Environmental Flow Policies: Moving Beyond Good Intentions

Eloise Kendy and Tom Le Quesne
Calfornia’s dammed Trinity River is flowing more naturally this year, thanks to an agreement to restore environmental flows.
Calfornia’s dammed Trinity River is flowing more naturally this year, thanks to an agreement to restore environmental flows.
© Conservation Lands Foundation

a river's flow is its heartbeat. Few human influences are more deadly to freshwater ecosystems than alteration of natural hydrological rhythms. Poorly planned dams and unbalanced and unsustainable water use have brought too many of our river systems to a tipping point.

Because we have interfered with the heartbeat of so many rivers and lakes, our freshwater ecosystems are losing species and habitats faster than any other type of ecosystem. Freshwater plants and animals have evolved with, and intimately depend upon, natural patterns of hydrologic variability. Naturally high and low water levels create habitat conditions essential to reproduction and growth, and drive ecological processes required for ecosystem health. The natural rise of a river following a rainstorm may cue fish to move to spawning grounds, or enable them to move up- or downstream to access food, or freshen the water quality so it is more conducive to growth. Similarly, many wetland and floodplain plants reproduce only under certain flow conditions, such as prolonged flood recession.

Patterns of freshwater flows are crucial for a range of other services provided by river systems. For example, flood pulses move sediment that maintains the form and function of rivers. In sediment-rich rivers, such as the Yellow River in China, this movement of sediment is vital in the ongoing management of flood risk. Seasonal inundation of floodplains and wetlands supports groundwater recharge on which water supplies depend. And, the flow of freshwater to estuaries prevents saline intrusion into coastal aquifers and drinking water supplies. The patterns of river flows are therefore integral to water systems on which people depend.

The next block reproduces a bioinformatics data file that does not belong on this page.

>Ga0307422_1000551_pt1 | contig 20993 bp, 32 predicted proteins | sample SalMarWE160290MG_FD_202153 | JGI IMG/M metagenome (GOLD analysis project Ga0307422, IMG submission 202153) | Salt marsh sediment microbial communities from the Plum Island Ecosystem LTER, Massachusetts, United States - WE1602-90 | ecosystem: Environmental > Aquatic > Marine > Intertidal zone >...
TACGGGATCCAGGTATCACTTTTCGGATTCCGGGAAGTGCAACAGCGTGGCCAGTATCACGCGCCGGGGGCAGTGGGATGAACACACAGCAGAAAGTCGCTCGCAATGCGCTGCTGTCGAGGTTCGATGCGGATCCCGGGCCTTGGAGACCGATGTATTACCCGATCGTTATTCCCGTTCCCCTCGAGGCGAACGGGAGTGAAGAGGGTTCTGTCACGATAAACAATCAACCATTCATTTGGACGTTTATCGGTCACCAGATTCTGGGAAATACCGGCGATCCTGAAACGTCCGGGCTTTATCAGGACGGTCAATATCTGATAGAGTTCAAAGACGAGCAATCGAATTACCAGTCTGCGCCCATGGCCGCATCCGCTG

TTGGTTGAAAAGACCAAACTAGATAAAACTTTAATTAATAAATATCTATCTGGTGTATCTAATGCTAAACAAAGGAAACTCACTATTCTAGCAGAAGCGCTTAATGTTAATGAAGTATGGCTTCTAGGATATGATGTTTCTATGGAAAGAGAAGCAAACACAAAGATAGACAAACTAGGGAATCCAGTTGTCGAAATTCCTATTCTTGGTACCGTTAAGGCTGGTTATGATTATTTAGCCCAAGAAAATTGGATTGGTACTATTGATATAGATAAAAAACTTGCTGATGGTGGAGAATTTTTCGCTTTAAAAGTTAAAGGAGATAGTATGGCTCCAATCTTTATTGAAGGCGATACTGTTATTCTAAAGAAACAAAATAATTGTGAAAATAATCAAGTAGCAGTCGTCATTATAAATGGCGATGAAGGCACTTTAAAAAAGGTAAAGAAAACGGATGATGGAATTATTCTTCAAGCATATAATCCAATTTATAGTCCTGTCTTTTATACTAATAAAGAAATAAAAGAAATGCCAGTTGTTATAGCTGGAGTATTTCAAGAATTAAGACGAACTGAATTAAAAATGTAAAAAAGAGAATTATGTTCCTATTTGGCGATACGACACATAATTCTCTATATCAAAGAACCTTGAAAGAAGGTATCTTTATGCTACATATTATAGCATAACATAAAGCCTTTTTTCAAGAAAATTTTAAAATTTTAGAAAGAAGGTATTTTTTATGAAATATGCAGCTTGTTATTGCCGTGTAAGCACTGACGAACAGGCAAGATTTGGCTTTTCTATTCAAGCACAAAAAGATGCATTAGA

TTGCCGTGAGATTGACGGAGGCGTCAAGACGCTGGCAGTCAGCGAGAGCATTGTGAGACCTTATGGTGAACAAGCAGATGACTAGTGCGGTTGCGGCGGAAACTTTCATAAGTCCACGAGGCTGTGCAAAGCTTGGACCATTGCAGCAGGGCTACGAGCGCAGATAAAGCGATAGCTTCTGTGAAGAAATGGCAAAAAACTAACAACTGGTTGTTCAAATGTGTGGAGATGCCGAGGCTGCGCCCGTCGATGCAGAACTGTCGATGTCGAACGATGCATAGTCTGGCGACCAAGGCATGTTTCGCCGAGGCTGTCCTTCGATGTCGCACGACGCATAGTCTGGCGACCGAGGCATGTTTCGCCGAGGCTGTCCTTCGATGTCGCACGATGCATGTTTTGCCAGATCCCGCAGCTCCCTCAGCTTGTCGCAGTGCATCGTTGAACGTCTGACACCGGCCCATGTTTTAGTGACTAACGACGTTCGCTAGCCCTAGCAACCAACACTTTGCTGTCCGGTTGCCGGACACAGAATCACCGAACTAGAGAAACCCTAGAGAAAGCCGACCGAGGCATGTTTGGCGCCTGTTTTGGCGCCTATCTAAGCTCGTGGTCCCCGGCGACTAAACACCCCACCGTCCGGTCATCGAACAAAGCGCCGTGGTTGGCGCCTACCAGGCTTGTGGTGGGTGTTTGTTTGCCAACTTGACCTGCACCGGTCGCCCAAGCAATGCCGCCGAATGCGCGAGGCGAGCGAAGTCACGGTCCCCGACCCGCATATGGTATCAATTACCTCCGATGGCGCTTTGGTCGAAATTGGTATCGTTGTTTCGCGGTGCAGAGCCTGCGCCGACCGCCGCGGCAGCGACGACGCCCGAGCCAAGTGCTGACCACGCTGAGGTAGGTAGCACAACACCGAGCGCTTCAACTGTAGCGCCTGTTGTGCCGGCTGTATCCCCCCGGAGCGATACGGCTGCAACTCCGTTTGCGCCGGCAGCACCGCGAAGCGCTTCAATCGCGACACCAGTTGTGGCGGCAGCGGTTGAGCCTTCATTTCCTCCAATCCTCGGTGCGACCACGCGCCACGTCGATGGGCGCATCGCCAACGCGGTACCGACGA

Environmental flows are the seasonally and annually varying water flows and levels that support ecosystems and human livelihoods while providing for other uses such as hydropower, irrigation, and water supply.  Many governments and river-management agencies around the world have developed policies to protect environmental flows, and more are doing so all the time. Yet implementation of these policies remains weak.

Obstacles to implementation

A recent report by WWF and The Nature Conservancy reveals some of the main obstacles to the implementation of environmental flow policies across the world. Policy change alone does not result in implementation. At the highest level, political support for environmental flow policy is essential for setting strategic direction, securing resources, working with stakeholders and enforcing the policy.

Having sufficient capacity is equally key to success. Conducting a thorough assessment and developing operational rules for environmental flows at even a single dam requires significant technical and institutional capacity. A comprehensive framework for implementation requires that relevant laws, policies, regulations and institutions be in place across a wide range of water resource management functions.

Conflicts of interest can waylay the best plans. Environmental flows are inherently interdisciplinary, and may involve agencies that plan and manage hydropower, agriculture, land use, industrial development and natural resources. The conflicts of interest only intensify on transboundary rivers.


While there is no single correct approach to environmental flow policy implementation,  lessons are beginning to emerge from the growing body of international experience. We propose the following guidelines: